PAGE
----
Join The Movement

100 years ago the guns fell silent on the world’s first truly global war. We believe it is time to think about all of those who lived through this tragic and remarkable time - and who put Britain on the path to becoming what it is today. It’s time to say Thank You for all they did for us.

How

Everyone is touched in some way by the First World War and the generation who lived through it.

You can say Thank You through your family, community, place of work – or simply as an individual.

We invite you to explore the First World War heritage where you live, to find reasons for giving thanks.

Children aged 9-16 can enter our national creative competition to say Thank You.

Ensure the First World War generation's sacrifices are never forgotten through Every One Remembered.

Join our Facebook group to share your story and see how others are taking part. 

When

You can say Thank You at any time during 2018. If you are planning something for next week or next month, that’s okay.

We will be focusing the movement on the Last 100 Days of the WW1 Centenary from 8 August-11 November. That’s when we expect most activity to take place.

If you want to organise something on a particular date, we’d suggest the weekend of 27-28 October. The weekend marks the end of British Summertime, also known as Daylight Saving, which was itself an innovation of the First World War.

Who we want to thank



The Commonwealth answered the call.

British Forces included Hindus, Sikhs, and Muslims whose descendants contribute to life in the UK today.

We invite them to join in saying Thank You to their ancestors who served so honourably.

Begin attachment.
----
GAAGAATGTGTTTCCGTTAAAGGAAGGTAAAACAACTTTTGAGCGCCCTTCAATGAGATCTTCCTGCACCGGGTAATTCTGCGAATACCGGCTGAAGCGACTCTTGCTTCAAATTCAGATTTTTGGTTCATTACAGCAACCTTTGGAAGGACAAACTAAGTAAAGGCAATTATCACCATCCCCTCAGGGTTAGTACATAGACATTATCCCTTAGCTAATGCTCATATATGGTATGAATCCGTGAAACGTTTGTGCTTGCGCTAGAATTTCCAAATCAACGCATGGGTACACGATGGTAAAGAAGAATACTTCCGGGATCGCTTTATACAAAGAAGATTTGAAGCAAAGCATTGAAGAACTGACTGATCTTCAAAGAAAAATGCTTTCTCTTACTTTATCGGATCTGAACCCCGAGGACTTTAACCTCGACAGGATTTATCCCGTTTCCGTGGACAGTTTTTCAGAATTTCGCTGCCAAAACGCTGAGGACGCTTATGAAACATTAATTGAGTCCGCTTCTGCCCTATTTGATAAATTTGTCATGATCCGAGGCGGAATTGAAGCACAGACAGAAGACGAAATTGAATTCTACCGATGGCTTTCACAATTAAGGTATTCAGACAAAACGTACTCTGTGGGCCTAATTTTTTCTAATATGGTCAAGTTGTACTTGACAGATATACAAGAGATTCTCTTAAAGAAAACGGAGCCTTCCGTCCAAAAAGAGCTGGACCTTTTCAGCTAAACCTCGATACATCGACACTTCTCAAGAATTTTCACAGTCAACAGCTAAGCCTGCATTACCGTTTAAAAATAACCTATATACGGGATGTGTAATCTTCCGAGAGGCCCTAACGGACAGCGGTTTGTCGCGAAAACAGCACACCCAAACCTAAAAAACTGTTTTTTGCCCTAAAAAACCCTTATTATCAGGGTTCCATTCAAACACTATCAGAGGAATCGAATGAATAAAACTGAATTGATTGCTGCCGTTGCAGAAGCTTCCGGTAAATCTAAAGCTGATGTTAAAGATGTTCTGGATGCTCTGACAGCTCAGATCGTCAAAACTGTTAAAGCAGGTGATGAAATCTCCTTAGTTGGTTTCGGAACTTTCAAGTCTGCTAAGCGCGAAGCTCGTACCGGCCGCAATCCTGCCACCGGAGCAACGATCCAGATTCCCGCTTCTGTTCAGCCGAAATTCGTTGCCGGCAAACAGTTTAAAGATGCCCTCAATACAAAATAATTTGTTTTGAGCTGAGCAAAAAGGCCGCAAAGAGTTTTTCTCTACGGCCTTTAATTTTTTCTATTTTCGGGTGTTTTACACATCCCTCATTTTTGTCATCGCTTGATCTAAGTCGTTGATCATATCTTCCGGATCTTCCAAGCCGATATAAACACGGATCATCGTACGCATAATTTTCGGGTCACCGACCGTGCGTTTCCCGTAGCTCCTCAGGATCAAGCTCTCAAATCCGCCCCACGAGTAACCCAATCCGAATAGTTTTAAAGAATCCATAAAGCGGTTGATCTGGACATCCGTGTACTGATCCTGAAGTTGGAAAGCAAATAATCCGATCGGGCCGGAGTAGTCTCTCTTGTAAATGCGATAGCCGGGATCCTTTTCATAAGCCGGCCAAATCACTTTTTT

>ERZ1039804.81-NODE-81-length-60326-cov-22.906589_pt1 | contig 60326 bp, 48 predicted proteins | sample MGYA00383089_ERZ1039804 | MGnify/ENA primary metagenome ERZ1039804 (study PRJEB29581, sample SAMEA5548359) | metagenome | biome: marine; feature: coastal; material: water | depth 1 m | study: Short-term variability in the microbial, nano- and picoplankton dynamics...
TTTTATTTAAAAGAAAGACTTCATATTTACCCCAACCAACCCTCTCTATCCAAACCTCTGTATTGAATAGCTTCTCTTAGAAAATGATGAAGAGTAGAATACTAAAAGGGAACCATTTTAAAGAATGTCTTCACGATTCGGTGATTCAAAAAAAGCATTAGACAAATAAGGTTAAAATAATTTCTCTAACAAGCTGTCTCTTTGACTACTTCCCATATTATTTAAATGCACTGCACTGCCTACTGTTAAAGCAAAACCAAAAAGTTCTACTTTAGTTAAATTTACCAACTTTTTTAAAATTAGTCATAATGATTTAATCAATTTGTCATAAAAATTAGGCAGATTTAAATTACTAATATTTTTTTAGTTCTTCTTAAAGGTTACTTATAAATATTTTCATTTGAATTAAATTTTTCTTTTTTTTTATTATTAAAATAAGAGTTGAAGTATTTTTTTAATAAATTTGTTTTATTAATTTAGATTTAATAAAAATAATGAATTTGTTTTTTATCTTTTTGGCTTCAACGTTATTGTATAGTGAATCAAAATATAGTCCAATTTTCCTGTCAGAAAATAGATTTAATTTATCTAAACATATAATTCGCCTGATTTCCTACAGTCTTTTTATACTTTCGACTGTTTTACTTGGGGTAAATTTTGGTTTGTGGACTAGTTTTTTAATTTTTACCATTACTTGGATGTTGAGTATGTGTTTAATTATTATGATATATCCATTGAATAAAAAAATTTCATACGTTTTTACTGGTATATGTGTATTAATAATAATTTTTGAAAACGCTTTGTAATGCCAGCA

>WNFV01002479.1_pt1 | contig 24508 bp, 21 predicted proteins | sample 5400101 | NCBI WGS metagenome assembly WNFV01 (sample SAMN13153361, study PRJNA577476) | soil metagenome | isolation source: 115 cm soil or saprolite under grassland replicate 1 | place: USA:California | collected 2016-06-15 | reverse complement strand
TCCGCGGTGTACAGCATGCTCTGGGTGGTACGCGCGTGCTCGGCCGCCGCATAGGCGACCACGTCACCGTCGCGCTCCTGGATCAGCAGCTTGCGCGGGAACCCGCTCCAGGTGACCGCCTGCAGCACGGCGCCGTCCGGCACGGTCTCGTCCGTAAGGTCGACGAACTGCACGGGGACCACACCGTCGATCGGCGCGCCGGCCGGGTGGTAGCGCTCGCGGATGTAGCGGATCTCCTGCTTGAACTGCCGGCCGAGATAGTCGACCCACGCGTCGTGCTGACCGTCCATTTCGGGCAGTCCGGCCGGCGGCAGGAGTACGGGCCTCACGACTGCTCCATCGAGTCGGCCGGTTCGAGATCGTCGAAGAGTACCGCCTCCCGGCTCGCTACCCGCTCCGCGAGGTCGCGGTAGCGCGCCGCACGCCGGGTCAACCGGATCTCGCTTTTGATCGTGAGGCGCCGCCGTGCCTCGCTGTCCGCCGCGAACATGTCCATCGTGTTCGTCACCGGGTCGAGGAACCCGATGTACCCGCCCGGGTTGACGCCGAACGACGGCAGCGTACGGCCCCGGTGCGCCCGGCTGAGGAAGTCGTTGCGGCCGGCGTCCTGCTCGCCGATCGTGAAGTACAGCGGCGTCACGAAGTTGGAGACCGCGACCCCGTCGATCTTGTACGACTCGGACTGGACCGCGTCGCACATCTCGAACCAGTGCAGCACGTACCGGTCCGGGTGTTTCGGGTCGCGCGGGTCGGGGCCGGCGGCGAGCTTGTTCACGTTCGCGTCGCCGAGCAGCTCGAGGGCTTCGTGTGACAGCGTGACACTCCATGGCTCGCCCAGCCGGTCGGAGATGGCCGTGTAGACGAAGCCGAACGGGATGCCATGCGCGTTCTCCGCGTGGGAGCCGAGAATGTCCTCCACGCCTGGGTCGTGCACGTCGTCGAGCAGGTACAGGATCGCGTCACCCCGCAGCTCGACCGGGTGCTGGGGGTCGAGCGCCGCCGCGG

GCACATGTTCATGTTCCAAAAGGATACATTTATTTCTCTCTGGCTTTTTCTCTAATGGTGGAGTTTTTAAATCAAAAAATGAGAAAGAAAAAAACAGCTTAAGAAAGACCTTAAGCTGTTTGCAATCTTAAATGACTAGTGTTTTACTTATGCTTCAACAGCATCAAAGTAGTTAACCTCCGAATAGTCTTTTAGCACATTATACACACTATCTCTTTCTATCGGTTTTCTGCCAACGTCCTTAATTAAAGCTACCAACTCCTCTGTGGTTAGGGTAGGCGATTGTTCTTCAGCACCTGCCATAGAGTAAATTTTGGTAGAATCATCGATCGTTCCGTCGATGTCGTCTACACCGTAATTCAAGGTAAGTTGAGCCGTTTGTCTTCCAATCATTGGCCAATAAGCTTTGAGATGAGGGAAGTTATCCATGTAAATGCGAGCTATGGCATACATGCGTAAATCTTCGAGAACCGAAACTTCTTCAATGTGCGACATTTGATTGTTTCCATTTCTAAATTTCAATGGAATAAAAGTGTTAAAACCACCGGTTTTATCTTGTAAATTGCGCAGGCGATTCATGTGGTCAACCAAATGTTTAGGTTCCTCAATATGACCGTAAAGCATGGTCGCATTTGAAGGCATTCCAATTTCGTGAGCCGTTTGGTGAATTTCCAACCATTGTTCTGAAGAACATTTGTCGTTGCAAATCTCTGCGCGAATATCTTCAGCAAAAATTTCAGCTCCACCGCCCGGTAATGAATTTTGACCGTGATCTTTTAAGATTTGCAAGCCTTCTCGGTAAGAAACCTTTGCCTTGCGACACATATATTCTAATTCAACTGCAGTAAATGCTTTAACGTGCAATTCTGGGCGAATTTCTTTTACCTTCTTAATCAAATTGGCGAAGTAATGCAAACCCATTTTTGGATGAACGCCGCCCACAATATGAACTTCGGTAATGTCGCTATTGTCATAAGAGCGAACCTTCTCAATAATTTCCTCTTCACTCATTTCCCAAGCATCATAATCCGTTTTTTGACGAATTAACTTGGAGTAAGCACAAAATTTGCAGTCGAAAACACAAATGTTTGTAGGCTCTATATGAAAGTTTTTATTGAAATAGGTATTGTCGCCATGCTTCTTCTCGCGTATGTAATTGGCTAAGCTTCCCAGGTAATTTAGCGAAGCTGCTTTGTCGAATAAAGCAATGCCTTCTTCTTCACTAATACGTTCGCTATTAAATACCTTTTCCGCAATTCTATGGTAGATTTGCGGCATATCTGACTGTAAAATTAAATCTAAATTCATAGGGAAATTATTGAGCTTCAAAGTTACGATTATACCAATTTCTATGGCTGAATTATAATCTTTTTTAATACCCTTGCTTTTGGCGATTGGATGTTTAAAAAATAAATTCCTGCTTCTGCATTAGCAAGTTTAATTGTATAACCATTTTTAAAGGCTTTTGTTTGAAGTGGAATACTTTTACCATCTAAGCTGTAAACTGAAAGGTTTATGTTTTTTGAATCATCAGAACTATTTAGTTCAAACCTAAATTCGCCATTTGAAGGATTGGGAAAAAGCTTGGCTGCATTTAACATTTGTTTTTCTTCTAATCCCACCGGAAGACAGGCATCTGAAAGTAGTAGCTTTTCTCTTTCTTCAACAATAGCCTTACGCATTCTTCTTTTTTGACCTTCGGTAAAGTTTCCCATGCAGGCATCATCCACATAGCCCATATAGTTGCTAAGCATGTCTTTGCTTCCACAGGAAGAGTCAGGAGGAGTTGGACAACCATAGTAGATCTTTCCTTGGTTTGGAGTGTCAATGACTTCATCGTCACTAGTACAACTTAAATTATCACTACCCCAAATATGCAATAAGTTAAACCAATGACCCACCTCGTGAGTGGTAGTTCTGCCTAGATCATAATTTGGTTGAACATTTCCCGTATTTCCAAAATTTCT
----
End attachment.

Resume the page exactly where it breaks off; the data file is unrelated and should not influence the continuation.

© IWM (E(AUS) 2078)




Women
played a huge role in the First World War; and this, in turn, helped to change the role of women in Britain.

In 1918 women were finally given the vote for the first time.




© IWM (Q 31060)

 


Pioneers
in WW1 were driven to innovate and find new solutions. 

Doctors and nurses vastly increased our understanding and use of x-rays, blood transfusions, and reconstructive surgery.

And if you’ve ever used a teabag, worn a wristwatch or donned a trench coat, you can thank the necessity during the war for making them commonplace items.



© IWM (Q 109736)

 



Arts and Culture
were impacted by the experiences of a generation poets, artists and composers.

We still enjoy the works of Wilfred Owen, Gustav Holst, Robert Graves, J R R Tolkien, Edward Elgar and many more today.

 
© IWM (Art.IWM ART 1460)

Funding is Available

If you require funds for your Thank You events, you can apply for a grant from the Heritage Lottery Fund through its First World War: Then and Now programme. This provides grants of £3,000–£10,000 for community projects that explore, conserve or share the heritage of the First World War.